About halfway through Bridge of Spies I was overcome with a rather profound thought; “Fuck me East Berlin looks cold.” Ok, so exactly the deepest thought anyone has ever had on the oppressive Soviet regime, but I was an hour and a half into a very long, good but not great spy thriller.
Before I even get started, let me just call out a dick move on Spielberg’s part. Some underpaid assistant had to go to the nursing home, dress a very confused Alan Alda, give him a mug of hot chocolate, tell him he had to make a movie and brought him to an unfamiliar set. They went to all this trouble to let two of the greatest actors ever share the screen and Hanks and Alda get about three scenes together at which point Alda is disappeared forever. Not cool Steven, not cool.
Anyway, throughout both of their illustrious careers, collaborations between Spielberg and Hanks have usually brought out the best of both men. From the brutally realistic war depicted in Saving Private Ryan, the fun crime romp in Catch Me If You Can to the excellent mini-series Band of Brothers.
The film follows an insurance lawyer James B. Donovan (Hanks) who leads a colourful cast of characters driving around in a van solving mysteries. No wait, that’s Scooby Doo. The film actually follows an insurance lawyer James B. Donovan whom is tasked with defending a KGB spy during the red-scare of the early 60s and ultimately negotiating his exchange for a captured American pilot with the brutal Stasi. Sounds like a pulse pounding drama right? Well…
Perhaps I was too hasty in calling Bridge of Spies a thriller, as too often it telegraphs its moves and lets the audience know too much. We know from the opening scene that Rudolf Abel is in fact a KGB spy, we know from the trailer that the U-2 spy plane gets shot down breaching international law (perhaps trying to release Bono’s wailing onto an already suffering population) and we know that there will be a prisoner swap on the Glinicke Bridge because it’s the name of the bloody movie. Ideally a film should always be one to two steps ahead of the audience to keep them guessing. With Bridge of Spies, we are more or less killing time ‘til the credits… and yes I just realised I’m giving Steven Spielberg advice on filmmaking and the nature of suspense. Christ.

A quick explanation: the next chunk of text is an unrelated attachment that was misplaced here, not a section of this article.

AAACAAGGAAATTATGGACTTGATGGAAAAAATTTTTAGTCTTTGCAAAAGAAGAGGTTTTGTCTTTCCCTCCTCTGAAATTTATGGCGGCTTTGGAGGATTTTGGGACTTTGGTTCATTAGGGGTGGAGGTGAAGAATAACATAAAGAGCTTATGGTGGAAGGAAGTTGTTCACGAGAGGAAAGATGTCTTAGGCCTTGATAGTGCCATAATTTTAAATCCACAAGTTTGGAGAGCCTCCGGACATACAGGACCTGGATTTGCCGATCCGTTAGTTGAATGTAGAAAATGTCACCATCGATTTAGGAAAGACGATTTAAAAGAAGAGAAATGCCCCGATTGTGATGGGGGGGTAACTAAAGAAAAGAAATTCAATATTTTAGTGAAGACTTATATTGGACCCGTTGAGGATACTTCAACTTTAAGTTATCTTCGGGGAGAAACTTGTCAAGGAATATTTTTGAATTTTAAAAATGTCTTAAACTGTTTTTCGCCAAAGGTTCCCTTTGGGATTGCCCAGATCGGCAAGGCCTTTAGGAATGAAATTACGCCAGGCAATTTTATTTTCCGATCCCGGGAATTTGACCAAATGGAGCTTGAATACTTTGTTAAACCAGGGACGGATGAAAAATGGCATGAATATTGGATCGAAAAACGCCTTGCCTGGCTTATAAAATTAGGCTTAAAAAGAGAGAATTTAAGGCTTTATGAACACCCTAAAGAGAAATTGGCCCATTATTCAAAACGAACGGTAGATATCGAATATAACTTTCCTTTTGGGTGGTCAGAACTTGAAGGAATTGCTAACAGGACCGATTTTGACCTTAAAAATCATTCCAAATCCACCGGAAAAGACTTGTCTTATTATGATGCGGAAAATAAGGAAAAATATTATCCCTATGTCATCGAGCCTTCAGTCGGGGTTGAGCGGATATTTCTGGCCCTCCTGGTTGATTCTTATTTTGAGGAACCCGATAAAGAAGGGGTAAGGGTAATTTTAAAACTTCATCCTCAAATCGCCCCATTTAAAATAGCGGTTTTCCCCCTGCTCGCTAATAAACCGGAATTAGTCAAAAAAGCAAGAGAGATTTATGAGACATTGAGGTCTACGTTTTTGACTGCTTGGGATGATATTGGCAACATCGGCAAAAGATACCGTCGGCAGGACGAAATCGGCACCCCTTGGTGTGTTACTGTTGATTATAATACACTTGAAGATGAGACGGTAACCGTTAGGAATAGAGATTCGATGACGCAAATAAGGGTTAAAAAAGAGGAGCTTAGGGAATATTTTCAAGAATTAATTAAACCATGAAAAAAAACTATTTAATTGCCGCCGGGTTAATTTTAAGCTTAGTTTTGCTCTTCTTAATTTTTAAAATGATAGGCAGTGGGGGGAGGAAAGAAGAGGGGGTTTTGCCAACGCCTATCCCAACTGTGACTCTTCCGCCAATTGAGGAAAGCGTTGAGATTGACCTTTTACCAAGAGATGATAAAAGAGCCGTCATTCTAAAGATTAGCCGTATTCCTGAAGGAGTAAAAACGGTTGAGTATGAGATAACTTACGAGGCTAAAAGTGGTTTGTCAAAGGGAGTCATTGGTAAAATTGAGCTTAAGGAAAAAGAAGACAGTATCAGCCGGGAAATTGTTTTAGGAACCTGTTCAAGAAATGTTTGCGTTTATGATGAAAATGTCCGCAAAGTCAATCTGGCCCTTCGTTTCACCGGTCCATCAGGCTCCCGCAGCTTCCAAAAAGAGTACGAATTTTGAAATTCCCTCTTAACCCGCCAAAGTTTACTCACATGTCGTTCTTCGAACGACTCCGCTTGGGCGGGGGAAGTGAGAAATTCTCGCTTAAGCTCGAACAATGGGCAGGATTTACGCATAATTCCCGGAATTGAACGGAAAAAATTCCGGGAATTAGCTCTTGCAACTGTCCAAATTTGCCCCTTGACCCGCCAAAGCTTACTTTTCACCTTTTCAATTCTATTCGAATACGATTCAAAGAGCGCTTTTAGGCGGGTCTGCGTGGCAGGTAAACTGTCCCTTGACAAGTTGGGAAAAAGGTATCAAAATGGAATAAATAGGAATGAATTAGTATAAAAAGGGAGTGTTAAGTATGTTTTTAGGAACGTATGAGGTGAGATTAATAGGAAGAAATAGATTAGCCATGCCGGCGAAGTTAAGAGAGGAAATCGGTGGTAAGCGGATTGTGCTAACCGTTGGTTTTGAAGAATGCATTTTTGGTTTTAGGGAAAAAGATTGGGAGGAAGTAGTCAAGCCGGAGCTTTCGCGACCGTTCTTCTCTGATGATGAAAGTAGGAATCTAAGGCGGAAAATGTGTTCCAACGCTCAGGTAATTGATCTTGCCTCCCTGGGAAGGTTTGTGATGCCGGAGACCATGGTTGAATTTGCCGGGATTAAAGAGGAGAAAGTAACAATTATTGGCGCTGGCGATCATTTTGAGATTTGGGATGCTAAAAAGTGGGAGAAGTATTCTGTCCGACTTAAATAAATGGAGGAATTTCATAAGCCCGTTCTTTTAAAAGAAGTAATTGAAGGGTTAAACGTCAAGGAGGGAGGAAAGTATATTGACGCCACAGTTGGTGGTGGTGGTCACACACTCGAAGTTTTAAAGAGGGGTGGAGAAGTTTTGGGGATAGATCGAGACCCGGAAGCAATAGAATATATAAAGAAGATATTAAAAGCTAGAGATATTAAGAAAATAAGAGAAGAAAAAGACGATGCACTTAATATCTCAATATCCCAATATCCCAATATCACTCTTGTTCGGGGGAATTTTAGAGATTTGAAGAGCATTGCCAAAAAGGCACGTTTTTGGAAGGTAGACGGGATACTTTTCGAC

As would be expected from the calibre of talent involved, the film is beautifully shot and skilfully acted but ultimately is just too familiar to be special. Not to say that familiar is bad, familiar gets you through a working week when you can’t be arsed to go out. What I’m trying to say is that Bridge of Spies is the cinematic equivalent of spaghetti bolognaise. The movie is not really worth seeing it at the cinema, but add it to your Netflix list.
Oh also this marks the first time since 1985 that John Williams hasn’t composed the soundtrack in a Spielberg movie. Sadly Williams was too ill to work, ending one of the most successful streaks ever.
See how there was a natural conclusion two paragraphs above? Yeah well the movie does that as well, pulls a Lord of the Rings and ends fifteen bloody times. I have been sitting here for 141 minutes, stop slowly fading out and fading back in and let me leave.